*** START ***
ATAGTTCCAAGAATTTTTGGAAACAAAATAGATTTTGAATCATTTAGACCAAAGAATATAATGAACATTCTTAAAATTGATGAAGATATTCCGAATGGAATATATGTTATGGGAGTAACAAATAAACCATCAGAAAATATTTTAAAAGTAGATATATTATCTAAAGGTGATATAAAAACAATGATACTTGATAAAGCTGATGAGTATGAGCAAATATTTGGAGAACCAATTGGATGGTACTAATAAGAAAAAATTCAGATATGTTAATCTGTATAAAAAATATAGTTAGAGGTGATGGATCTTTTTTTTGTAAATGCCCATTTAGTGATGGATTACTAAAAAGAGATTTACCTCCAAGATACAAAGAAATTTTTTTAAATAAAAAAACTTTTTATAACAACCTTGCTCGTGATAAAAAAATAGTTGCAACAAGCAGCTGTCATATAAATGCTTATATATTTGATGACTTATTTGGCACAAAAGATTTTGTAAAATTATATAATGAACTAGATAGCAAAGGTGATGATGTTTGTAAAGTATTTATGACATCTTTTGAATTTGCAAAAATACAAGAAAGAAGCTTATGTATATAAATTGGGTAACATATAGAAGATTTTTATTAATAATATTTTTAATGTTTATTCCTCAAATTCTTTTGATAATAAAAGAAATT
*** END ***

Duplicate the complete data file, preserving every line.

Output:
ATAGTTCCAAGAATTTTTGGAAACAAAATAGATTTTGAATCATTTAGACCAAAGAATATAATGAACATTCTTAAAATTGATGAAGATATTCCGAATGGAATATATGTTATGGGAGTAACAAATAAACCATCAGAAAATATTTTAAAAGTAGATATATTATCTAAAGGTGATATAAAAACAATGATACTTGATAAAGCTGATGAGTATGAGCAAATATTTGGAGAACCAATTGGATGGTACTAATAAGAAAAAATTCAGATATGTTAATCTGTATAAAAAATATAGTTAGAGGTGATGGATCTTTTTTTTGTAAATGCCCATTTAGTGATGGATTACTAAAAAGAGATTTACCTCCAAGATACAAAGAAATTTTTTTAAATAAAAAAACTTTTTATAACAACCTTGCTCGTGATAAAAAAATAGTTGCAACAAGCAGCTGTCATATAAATGCTTATATATTTGATGACTTATTTGGCACAAAAGATTTTGTAAAATTATATAATGAACTAGATAGCAAAGGTGATGATGTTTGTAAAGTATTTATGACATCTTTTGAATTTGCAAAAATACAAGAAAGAAGCTTATGTATATAAATTGGGTAACATATAGAAGATTTTTATTAATAATATTTTTAATGTTTATTCCTCAAATTCTTTTGATAATAAAAGAAATT